The Vermont clash over the words “bank” or “banking” widened last week as CUNA, two state leagues and credit union executives weighed in.
As one offshoot from the legal fray that is currently embroiling the $600 million Vermont State Employees Credit Union of Montpelier in a threatened cease-and-desist order, CUNA and the South Carolina Credit Union League suggested that copyright protection remains a key defense for at least one national branding campaign, “Every Day Is Bank Transfer Day.”
In a statement issued by President/CEO Steve Fowler, the South Carolina League argued that at least on the narrow issue of marketing “Every Day Is Bank Transfer Day,” trademark protection of the phrase as used by credit unions nationwide “could help Vermont credit unions fill the void if the state regulator’s ruling stands.”
The prospect of the Vermont commissioner, Steven Kimbell, head of the Department of Financial Regulation, siding with the banking lobby and barring Vermont State or other state-chartered credit unions from using the terms bank or banking in marketing remains a possibility, officials said.
Proceedings on issuance of a formal bank-supported cease and desist, strongly opposed by the industry, are slated to begin Aug. 22 in Montpelier. A formal hearing would be conducted around Labor Day if finally ordered.
CUNA officials, meanwhile, made clear they are closely watching Vermont developments and stand ready to provide legal assistance to Vermont State Employees Credit Union or the Association of Vermont Credit Unions in the dispute with the commissioner who has the backing of the Vermont Bankers Association.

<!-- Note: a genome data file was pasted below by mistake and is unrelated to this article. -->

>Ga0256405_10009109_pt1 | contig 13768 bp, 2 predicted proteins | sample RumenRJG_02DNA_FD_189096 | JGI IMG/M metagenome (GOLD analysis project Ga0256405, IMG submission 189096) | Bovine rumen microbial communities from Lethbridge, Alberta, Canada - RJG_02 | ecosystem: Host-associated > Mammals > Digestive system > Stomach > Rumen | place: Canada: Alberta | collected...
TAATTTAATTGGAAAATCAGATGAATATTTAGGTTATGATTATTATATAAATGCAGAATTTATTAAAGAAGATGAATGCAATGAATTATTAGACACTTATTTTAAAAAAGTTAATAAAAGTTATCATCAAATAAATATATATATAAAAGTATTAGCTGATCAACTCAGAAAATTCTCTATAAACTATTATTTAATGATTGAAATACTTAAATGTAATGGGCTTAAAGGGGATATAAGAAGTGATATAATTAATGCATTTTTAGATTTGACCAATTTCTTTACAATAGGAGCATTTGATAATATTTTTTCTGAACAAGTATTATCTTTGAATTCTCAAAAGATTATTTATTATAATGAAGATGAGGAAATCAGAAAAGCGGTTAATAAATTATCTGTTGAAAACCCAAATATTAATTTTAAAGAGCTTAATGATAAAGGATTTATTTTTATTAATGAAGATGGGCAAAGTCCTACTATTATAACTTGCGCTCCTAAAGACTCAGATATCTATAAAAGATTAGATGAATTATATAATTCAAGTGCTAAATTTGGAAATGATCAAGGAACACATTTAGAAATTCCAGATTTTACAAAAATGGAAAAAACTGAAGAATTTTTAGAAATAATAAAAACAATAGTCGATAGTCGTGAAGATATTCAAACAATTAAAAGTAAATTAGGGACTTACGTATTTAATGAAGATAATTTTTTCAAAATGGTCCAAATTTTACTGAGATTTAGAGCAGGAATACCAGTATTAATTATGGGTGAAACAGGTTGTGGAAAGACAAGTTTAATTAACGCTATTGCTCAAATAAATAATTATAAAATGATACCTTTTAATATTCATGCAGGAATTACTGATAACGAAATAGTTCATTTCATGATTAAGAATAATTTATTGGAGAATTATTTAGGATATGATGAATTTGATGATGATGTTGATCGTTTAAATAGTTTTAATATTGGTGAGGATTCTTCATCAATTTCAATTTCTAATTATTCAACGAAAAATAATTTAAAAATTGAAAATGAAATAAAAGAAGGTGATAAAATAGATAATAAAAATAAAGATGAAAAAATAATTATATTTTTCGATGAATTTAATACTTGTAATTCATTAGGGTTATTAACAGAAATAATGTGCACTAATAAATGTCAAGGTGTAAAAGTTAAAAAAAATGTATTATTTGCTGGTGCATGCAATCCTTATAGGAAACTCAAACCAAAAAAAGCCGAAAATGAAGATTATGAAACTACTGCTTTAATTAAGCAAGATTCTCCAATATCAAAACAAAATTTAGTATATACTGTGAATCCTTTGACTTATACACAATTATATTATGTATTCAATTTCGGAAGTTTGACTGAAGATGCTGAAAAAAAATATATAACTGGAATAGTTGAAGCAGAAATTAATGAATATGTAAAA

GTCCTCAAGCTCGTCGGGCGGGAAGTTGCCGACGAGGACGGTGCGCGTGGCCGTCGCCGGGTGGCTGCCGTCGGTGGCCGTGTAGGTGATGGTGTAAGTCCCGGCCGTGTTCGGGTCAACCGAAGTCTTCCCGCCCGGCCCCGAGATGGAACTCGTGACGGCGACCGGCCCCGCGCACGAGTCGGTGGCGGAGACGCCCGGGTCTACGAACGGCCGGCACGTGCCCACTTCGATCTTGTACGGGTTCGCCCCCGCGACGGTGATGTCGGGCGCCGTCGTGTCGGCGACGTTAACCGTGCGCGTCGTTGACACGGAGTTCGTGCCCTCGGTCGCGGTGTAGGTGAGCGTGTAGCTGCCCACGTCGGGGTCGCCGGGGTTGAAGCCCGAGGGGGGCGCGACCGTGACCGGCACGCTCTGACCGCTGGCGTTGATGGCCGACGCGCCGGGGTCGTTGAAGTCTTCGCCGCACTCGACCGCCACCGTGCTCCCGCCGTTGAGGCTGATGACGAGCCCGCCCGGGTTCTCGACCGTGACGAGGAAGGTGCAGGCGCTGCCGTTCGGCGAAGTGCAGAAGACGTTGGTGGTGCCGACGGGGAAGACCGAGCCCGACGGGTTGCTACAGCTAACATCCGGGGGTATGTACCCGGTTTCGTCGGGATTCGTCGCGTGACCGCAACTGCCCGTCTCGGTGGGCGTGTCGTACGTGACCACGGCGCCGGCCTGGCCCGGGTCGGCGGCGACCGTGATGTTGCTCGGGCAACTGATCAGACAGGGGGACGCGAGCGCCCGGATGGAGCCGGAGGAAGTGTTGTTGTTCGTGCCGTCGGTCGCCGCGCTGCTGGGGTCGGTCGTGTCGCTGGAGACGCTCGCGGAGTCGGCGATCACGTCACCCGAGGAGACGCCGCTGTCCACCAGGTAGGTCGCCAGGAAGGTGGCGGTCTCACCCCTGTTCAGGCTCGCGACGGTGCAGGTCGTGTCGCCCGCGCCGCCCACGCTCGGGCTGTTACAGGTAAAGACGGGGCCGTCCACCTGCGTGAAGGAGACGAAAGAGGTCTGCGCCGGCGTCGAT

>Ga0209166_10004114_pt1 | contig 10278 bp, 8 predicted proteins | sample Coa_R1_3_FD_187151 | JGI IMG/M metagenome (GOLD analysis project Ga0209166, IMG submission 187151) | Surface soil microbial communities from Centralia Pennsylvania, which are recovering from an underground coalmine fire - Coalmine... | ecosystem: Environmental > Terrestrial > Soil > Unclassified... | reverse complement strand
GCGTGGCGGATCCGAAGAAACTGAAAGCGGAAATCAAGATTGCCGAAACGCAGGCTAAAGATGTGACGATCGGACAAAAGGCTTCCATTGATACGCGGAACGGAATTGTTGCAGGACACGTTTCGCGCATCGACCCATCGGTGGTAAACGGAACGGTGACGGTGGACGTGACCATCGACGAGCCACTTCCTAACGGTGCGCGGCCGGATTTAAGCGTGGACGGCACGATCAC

“We understand that at this point this is a Vermont administrative proceeding, but we will take our cues from Joe Bergeron,” said Pat Keefe, CUNA vice president of communications, referring to the president/CEO of the Vermont league.
Vermont State Employees has acknowledged the bank language issue goes back years but apparently cropped up in 2011 with prodding by the banking lobby when the credit union started calling itself a “banking cooperative” in its ads. That may have created consumer confusion, charged Kimbell.
In defending its position, Vermont State Employees President/CEO Steven Post, challenged the state regulator demonstrate that the action “is consumer-focused rather than a reaction to the Vermont bankers.”
Two weeks ago, South Carolina Federal’s attorneys contacted the Vermont commissioner’s office regarding a formal request to retain “Every Day Is Bank Transfer Day” in Vermont once the cease and desist proceedings get under way.
Meanwhile, the president/CEO of the New Jersey Credit Union League, Paul Gentile, said his league supports its Vermont peers, while also praising NCUA Board Member Michael Fryzel for an informal offer to help in confronting the cease and desist order.
Fryzel’s comments were contained in a Credit Union Times letter to the editor in which he criticized the attack on bank language and wrote, “I am from NCUA and we can help.”
In a member bulletin last week citing the “ridiculous” Vermont crackdown on a commonplace term, Gentile said his league maintains a successful co-op campaign under the banner, “Banking You Can Trust.”
“Banking instantly tells consumer what it is that credit unions do,” said Gentile. “We’re certainly not banks, but we offer banking services and have been doing so for 100 years.”
One New Jersey credit union, the $145 million XCEL FCU of Bloomfield and also an “Every Day” subscriber also lauded Fryzel for “helping us out in what we consider a bold statement.”
Thomas Quigley, the XCEL director of marketing, said, “We are in full support of what is going on in Vermont” and on that score a group of “Every Day” users are planning to meet online in the next few days to discuss strategy.